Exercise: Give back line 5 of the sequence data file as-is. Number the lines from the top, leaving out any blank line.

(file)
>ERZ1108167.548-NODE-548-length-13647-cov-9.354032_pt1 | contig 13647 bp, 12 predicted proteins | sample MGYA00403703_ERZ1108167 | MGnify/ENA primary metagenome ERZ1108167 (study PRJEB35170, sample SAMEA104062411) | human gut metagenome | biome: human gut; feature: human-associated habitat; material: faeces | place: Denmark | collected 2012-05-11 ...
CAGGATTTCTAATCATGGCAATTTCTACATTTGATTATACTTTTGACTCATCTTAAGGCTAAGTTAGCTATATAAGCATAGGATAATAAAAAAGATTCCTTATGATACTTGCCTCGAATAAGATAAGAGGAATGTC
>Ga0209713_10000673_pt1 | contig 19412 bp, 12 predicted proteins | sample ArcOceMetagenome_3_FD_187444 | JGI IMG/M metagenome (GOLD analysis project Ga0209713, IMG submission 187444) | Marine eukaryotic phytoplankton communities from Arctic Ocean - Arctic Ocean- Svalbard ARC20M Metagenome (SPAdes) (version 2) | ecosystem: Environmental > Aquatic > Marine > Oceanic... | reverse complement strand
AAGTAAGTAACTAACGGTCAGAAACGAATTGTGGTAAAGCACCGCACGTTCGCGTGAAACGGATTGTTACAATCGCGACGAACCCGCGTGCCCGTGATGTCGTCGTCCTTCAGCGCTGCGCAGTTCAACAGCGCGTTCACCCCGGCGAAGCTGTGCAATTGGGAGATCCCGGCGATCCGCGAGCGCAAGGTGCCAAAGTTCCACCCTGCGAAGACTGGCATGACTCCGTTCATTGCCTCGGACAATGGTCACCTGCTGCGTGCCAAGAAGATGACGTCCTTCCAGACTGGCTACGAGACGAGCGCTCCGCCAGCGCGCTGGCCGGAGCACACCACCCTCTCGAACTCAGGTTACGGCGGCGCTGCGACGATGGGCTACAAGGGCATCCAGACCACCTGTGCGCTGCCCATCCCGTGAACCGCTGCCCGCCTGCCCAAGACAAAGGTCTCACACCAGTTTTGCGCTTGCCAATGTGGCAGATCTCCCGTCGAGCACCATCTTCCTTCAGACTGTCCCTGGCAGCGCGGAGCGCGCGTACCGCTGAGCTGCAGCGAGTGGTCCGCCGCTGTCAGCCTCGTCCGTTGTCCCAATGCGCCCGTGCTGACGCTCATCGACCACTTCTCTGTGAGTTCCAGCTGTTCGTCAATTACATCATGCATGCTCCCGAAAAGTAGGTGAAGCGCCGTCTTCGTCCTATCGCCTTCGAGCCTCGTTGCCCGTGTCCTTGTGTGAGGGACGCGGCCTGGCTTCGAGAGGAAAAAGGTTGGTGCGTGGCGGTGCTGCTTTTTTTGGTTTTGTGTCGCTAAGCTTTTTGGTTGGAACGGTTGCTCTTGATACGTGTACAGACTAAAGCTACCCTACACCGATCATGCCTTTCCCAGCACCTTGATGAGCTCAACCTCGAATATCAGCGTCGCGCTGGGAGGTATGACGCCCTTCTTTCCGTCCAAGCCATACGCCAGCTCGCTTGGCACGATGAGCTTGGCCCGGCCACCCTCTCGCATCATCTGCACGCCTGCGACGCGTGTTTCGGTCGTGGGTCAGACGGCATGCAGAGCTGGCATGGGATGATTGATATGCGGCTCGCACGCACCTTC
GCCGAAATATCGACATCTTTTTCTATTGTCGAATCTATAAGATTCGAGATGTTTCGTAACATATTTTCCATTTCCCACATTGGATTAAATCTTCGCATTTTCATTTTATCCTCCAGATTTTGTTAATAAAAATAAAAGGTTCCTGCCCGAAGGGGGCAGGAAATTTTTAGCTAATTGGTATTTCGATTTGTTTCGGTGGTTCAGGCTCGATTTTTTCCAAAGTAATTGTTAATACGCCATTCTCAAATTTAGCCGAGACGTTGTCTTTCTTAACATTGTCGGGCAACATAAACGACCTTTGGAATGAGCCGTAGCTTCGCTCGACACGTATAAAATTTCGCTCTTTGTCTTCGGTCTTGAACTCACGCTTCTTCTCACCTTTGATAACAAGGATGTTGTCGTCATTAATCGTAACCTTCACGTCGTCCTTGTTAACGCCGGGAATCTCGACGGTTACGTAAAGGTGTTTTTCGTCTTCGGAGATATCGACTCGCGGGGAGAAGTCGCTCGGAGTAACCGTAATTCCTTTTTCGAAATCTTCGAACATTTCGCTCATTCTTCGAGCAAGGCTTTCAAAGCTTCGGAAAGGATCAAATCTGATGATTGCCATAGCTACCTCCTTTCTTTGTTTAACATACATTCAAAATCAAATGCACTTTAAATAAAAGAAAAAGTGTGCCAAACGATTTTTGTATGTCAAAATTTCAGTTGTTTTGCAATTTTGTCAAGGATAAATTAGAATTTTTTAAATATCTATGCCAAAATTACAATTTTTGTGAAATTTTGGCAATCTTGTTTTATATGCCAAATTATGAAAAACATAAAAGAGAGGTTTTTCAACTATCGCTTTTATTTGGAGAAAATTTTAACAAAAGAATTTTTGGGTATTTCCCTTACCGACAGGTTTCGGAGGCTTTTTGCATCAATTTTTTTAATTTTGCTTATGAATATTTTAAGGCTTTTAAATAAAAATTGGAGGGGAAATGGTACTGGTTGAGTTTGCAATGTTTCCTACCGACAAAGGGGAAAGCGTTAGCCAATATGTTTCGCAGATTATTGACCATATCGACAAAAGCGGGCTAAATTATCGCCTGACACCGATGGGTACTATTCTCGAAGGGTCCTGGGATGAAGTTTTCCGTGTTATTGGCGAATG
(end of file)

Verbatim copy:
GCCGAAATATCGACATCTTTTTCTATTGTCGAATCTATAAGATTCGAGATGTTTCGTAACATATTTTCCATTTCCCACATTGGATTAAATCTTCGCATTTTCATTTTATCCTCCAGATTTTGTTAATAAAAATAAAAGGTTCCTGCCCGAAGGGGGCAGGAAATTTTTAGCTAATTGGTATTTCGATTTGTTTCGGTGGTTCAGGCTCGATTTTTTCCAAAGTAATTGTTAATACGCCATTCTCAAATTTAGCCGAGACGTTGTCTTTCTTAACATTGTCGGGCAACATAAACGACCTTTGGAATGAGCCGTAGCTTCGCTCGACACGTATAAAATTTCGCTCTTTGTCTTCGGTCTTGAACTCACGCTTCTTCTCACCTTTGATAACAAGGATGTTGTCGTCATTAATCGTAACCTTCACGTCGTCCTTGTTAACGCCGGGAATCTCGACGGTTACGTAAAGGTGTTTTTCGTCTTCGGAGATATCGACTCGCGGGGAGAAGTCGCTCGGAGTAACCGTAATTCCTTTTTCGAAATCTTCGAACATTTCGCTCATTCTTCGAGCAAGGCTTTCAAAGCTTCGGAAAGGATCAAATCTGATGATTGCCATAGCTACCTCCTTTCTTTGTTTAACATACATTCAAAATCAAATGCACTTTAAATAAAAGAAAAAGTGTGCCAAACGATTTTTGTATGTCAAAATTTCAGTTGTTTTGCAATTTTGTCAAGGATAAATTAGAATTTTTTAAATATCTATGCCAAAATTACAATTTTTGTGAAATTTTGGCAATCTTGTTTTATATGCCAAATTATGAAAAACATAAAAGAGAGGTTTTTCAACTATCGCTTTTATTTGGAGAAAATTTTAACAAAAGAATTTTTGGGTATTTCCCTTACCGACAGGTTTCGGAGGCTTTTTGCATCAATTTTTTTAATTTTGCTTATGAATATTTTAAGGCTTTTAAATAAAAATTGGAGGGGAAATGGTACTGGTTGAGTTTGCAATGTTTCCTACCGACAAAGGGGAAAGCGTTAGCCAATATGTTTCGCAGATTATTGACCATATCGACAAAAGCGGGCTAAATTATCGCCTGACACCGATGGGTACTATTCTCGAAGGGTCCTGGGATGAAGTTTTCCGTGTTATTGGCGAATG